Slowdive, a name that resonates with reverence in the annals of alternative music. Formed in Reading during the late 1980s, a moment when the music world found itself in a state of transformation with the ascent of alternative rock and the burgeoning college radio scene. In an era where new musical genres seemed to emerge as swiftly as the seasons, Slowdive surfed the wave of burgeoning bands that would eventually be affectionately christened as shoegaze, a term inspired by the guitarists’ proclivity to cast their gaze downward, intently focused on their effects pedals.
Their debut EP in 1990 bore their hallmark sound. It was as if they had invented a new language, one where reverb-soaked guitars and ethereal vocals converged to create lush, atmospheric landscapes. Just for a Day (1991), their first full-length album, was a declaration of their intent. Tracks like Spanish Air and Primal invite you to close your eyes and lose yourself in the embrace of sound.
Souvlaki, released in 1993, undoubtedly stands as Slowdive’s magnum opus and a seminal moment in the history of alternative music. This album, even decades after its release, continues to hold a special place in the hearts of both fans and critics, solidifying Slowdive’s position as shoegaze luminaries. Tracks like Alison and Machine Gun are nothing short of spellbinding. Alison is a dreamy masterpiece that wraps listeners in a warm embrace of lush guitars and ethereal vocals. The reverb-laden soundscapes create a sense of weightlessness, as if you’re floating through a hazy dreamscape.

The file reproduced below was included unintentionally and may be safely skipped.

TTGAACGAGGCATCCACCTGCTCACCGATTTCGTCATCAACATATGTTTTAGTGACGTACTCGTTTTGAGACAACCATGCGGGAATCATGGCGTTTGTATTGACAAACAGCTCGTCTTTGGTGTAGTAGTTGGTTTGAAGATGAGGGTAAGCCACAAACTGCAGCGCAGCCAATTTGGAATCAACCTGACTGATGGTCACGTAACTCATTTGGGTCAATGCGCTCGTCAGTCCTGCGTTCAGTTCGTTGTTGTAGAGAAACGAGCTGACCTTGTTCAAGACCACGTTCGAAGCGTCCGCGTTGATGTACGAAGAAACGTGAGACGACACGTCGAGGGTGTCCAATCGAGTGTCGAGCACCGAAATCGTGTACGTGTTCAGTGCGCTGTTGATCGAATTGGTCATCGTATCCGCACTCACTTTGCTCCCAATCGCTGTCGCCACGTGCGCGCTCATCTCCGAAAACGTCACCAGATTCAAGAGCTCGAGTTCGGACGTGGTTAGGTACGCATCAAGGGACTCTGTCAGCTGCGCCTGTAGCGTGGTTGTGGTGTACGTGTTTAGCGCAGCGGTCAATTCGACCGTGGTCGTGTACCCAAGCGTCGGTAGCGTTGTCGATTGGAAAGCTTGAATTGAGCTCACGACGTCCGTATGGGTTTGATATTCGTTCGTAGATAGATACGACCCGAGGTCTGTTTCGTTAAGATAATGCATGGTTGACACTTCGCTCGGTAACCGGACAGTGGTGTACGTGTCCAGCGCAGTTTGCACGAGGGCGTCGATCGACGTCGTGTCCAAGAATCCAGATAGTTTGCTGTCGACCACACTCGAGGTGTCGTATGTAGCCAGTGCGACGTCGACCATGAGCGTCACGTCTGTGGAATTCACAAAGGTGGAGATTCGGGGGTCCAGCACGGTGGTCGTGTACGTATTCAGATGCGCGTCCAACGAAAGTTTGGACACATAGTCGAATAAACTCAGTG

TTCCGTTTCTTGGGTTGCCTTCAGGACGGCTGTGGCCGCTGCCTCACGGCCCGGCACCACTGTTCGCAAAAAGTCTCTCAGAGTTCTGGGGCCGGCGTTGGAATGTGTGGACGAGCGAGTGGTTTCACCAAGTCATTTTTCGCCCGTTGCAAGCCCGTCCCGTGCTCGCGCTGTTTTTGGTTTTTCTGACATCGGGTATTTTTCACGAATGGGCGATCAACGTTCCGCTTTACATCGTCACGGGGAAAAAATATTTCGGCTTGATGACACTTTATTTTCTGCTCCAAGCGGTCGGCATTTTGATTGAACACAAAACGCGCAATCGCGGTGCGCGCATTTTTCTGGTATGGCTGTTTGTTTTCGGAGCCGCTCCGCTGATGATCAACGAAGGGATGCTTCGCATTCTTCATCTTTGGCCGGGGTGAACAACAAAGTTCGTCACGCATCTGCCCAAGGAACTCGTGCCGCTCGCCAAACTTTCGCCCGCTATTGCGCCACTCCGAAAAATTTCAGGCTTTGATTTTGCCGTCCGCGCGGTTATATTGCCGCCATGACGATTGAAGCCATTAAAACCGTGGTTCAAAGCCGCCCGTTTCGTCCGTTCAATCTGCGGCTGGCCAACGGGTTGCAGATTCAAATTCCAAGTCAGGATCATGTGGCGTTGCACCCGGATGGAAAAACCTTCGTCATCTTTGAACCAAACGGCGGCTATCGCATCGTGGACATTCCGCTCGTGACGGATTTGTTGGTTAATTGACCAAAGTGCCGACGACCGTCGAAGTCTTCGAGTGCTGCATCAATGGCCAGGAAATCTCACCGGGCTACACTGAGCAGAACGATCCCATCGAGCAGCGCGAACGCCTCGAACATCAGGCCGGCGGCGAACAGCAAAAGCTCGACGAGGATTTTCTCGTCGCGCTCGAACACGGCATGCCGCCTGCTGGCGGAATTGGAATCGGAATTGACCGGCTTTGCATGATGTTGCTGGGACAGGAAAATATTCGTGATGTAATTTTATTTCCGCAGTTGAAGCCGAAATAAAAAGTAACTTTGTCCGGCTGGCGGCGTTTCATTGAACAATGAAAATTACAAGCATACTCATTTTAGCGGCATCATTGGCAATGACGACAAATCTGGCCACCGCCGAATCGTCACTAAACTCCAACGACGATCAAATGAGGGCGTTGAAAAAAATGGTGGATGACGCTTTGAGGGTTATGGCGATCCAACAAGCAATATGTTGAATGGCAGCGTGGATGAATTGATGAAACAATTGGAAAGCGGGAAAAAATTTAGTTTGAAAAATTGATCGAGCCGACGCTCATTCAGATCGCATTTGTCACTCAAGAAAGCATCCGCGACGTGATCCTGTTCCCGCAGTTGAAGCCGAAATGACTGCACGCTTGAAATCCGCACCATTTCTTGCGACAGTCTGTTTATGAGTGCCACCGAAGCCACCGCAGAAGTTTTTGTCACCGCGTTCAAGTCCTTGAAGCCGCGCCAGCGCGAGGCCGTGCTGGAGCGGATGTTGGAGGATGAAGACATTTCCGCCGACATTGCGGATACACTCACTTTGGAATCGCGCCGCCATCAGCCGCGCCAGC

But like any great story, Slowdive’s narrative included an intermission. In 1995, they disbanded, leaving their audience eagerly awaiting the next act. This hiatus wasn’t a silence but rather a pause between scenes, allowing their legacy to grow and evolve in their absence. Their music continued to resonate, finding new ears and inspiring a wave of shoegaze revivalists.
In 2014, they returned to the stage in a triumphant comeback. Their self-titled album in 2017 was a revelation, proving that their creative spark remained undiminished. Slowdive was back, seamlessly reintegrating into a musical landscape that had evolved in their absence. The album wasn’t an attempt to recapture past glories; instead, it was a bold statement of their continued evolution as artists.
The band’s essence lies in their ability to transport listeners to an alternate reality where sound becomes a vivid, emotional language. Their music is a cinematic experience, each track a scene in a larger narrative. Guitars layer like finely crafted shots, surreal vocals become the dialogue, and the immersive atmospheres set the stage. This is a band that paints with sound, telling stories and evoking emotions.
Everything is alive, Slowdive’s fifth record and our Fopp Album of the Month, is exactly what the title suggests: an exploration into the shimmering nature of life and the universal touch points within it. While there are parts of this record that could sit neatly next to the atmospheric quality of 1995’s Pygmalion; ‘Everything Is Alive’ also manages to break down the boundaries of what’s come before it. Spanning psychedelic soundscapes, pulsating ’80s electronic elements and John Cale inspired journeys, the album lands immediately as something made for 2023 and beyond. For a genre that is often thought of as divisive, and often warrants introspection, here Slowdive show their craft as the masters of it by pushing it outwards, beyond the singular; the end result being a record which feels as emotional and cathartic as it is hopeful.